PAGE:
There were over 50 reported, seemingly linked, attacks on women in London between 1788 and 1790. Whilst some women received deep wounds, it does not appear the aim of their assailant was to cause life threatening injuries - the attacker at times seemed as concerned with slashing the garments of the women as stabbing them. Often he would attempt to stab the women in the buttocks, sometimes those attacked reported they were offered a nosegay to sniff, out of which a sharp instrument would emerge and at least one report suggested the attacker approached a woman with sharp instruments attached to his knees. The description of the assailant also wildly differed.
Understandably, the attacks received a certain degree of late eighteenth century media hype: THE MONSTER! was how the newspapers of the day dubbed the attacker. There was also a certain degree of sensationalism in how artists and printmakers such as James Gillray responded to the attacks.
In an etching by Gillray, The Monster disappointed of his Afternoon Luncheon, or Porridge Potts preferable to Cork Rumps, the Monster is a true Ogre: about to feast on his victim whose only protection is a copper pan covering her posterior.
The Wellcome Library holds a copy of this related etching by Gillray, The Monster going to take his Afternoons luncheon which was issued in May 1790. Here, the victim has no protection, bare skin is revealed and there's a rather more salacious edge in how the victim is being portrayed.
There's a similar ribaldry in another of Gillray's prints of May 1790, Swearing to the Cutting Monster, or a Scene in Bow Street. Here, a victim shows her injuries - which the officials are making perhaps too close an examination of - to the Bow Street Magistrates. Note too the political connotations of the engraving: instead of our wild-haired ogre, here 'The Monster' in the Dock bears more than a passing resemblance to the politician Charles James Fox...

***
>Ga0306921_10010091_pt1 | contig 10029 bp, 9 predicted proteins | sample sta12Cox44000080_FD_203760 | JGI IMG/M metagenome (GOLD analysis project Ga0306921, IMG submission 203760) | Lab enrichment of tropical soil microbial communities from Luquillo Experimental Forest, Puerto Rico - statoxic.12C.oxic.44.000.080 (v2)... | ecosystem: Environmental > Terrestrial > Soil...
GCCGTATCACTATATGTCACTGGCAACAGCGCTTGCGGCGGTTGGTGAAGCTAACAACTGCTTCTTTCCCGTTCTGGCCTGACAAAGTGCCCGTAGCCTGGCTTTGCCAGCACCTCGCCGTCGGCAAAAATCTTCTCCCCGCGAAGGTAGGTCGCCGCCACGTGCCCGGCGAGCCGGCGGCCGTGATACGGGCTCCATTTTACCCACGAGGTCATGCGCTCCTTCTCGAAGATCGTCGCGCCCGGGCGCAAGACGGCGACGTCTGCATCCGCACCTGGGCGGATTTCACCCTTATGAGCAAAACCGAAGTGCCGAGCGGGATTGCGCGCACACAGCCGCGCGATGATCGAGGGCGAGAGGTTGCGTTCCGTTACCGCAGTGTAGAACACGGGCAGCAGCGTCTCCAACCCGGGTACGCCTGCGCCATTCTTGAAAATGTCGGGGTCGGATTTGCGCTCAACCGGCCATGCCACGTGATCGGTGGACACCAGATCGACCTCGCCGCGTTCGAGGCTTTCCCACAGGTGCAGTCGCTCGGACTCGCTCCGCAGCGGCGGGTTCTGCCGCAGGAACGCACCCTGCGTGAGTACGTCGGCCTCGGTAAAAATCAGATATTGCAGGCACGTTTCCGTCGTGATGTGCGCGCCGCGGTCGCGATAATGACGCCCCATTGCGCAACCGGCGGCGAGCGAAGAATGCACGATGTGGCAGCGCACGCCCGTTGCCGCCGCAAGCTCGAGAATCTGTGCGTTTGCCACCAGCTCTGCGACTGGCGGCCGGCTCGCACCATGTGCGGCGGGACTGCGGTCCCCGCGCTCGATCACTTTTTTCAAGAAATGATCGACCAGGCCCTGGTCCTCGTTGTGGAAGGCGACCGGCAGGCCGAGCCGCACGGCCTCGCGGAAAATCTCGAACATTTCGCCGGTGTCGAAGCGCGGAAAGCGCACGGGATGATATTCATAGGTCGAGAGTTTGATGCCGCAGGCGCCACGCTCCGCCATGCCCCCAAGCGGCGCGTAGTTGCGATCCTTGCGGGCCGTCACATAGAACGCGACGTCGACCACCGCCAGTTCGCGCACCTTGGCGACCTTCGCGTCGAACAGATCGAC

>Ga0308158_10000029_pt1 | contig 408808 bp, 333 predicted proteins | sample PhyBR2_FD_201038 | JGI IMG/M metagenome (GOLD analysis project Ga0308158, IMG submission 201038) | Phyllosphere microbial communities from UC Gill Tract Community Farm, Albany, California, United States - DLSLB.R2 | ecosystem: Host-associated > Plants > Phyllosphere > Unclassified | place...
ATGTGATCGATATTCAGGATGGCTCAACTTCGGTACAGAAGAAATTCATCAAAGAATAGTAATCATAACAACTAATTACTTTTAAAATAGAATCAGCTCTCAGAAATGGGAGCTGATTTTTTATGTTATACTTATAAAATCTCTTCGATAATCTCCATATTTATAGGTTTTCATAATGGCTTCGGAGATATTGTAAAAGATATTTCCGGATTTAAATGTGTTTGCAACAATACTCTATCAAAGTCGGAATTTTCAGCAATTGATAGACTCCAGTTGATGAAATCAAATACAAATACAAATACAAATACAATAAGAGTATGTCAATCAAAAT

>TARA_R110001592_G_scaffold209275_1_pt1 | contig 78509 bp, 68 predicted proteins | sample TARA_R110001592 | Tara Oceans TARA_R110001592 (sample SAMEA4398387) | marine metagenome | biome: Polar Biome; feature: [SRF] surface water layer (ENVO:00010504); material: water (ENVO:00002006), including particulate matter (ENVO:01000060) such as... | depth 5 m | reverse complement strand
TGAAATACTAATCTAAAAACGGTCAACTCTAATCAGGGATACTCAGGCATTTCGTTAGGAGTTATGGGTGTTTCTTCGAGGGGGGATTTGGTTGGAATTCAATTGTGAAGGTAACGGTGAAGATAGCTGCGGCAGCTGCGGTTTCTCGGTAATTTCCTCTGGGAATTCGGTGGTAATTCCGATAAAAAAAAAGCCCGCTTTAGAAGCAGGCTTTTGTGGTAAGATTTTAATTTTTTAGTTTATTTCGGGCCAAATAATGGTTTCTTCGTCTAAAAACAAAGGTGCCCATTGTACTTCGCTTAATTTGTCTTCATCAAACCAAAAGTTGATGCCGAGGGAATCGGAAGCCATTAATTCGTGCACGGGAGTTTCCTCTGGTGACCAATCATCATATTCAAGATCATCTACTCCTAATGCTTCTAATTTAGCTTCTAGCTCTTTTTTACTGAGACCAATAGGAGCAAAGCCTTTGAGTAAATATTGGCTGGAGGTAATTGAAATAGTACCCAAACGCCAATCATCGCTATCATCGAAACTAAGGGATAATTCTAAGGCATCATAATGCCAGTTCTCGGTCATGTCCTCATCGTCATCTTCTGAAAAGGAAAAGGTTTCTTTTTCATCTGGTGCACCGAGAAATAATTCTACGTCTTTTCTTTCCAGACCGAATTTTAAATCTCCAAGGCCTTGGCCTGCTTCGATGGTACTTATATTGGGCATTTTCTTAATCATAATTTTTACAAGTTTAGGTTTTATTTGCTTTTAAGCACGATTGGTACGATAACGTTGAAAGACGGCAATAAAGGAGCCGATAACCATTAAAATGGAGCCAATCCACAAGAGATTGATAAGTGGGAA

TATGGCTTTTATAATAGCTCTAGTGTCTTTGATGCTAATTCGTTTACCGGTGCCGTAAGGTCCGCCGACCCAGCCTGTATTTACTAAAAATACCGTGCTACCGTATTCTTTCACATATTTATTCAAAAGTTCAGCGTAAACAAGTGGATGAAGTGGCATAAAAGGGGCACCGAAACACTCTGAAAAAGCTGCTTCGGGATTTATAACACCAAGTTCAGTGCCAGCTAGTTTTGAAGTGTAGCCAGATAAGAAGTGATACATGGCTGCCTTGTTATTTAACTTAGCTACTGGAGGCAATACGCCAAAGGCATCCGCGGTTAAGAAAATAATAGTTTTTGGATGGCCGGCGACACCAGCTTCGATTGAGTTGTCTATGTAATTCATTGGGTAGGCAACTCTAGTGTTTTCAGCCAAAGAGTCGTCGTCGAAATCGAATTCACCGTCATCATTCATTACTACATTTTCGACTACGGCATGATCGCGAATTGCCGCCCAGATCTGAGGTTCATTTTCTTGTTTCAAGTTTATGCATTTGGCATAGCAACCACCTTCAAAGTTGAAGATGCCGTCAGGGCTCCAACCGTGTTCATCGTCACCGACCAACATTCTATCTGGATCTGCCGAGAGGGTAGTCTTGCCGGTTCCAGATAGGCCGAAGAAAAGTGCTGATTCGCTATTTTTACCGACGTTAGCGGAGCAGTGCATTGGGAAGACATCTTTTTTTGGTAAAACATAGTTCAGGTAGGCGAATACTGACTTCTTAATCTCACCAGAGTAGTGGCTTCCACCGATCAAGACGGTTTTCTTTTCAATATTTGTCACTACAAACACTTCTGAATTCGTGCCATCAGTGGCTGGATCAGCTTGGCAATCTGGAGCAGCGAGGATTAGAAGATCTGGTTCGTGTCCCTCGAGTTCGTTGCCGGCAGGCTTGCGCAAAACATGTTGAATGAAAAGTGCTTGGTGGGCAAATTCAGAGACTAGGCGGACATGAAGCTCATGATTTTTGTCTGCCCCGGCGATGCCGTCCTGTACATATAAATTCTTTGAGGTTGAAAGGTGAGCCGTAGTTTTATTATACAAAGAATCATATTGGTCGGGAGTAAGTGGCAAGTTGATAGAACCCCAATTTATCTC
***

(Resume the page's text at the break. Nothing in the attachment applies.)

In June 1790, one victim claimed she recognised her attacker walk past her in the street - this was Rhynwick Williams. Williams was arrested and charged with the attacks. After his first trial collapsed on a technicality, Williams underwent a second trial leading to his conviction on 14th December 1790.
However, the story doesn't quite end there. In Jan Bondeson's The London Monster - the best account of these events - Bondeson talks of similar attacks to these in the centuries that have followed (for example, the 'Brooklyn Monster', depicted left); questions the reliability of Williams's conviction and explores the possibility that the explanation for the attacks may even lie in a massive case of Mass Hysteria (it's certainly the case that some 'victims' lied about the nature of their injuries).
Interestingly, Williams went back to his previous career as an artificial flowermaker after he left jail. His time spent behind bars did have one major transformative effect on him: by the time he left he was father to a child - which was conceived whilst Williams was behind bars (Williams would marry the mother of his child on release). As for the sensationalism of the 'Monster', it's almost tempting now to see this as prefiguring in some ways the newspaper reporting of the Whitechapel murders of 1888.
1/ Renwick Williams, a man convicted of wounding women. Reproduction of a stipple engraving (Wellcome Library no. 1970i)
2/ Renwick Williams, a man who attacked women; represented by a grotesque fiend wielding an exaggerated knife and fork and holding a young woman up by the skirt. Etching by J. Gillray, 1790. (Wellcome Library no. 11193i)
3/ The dismayed Charles Fox in handcuffs, implicated by a woman who is displaying her wounded posterior to three Bow Street Justices; satirizing Fox as being 'The 'monster'. Etching by J. Gillray, 1790. (Wellcome Library no. 12176i)
4/ A man who stabs women in the leg. Wood engraving. (Wellcome Library no. 3411i)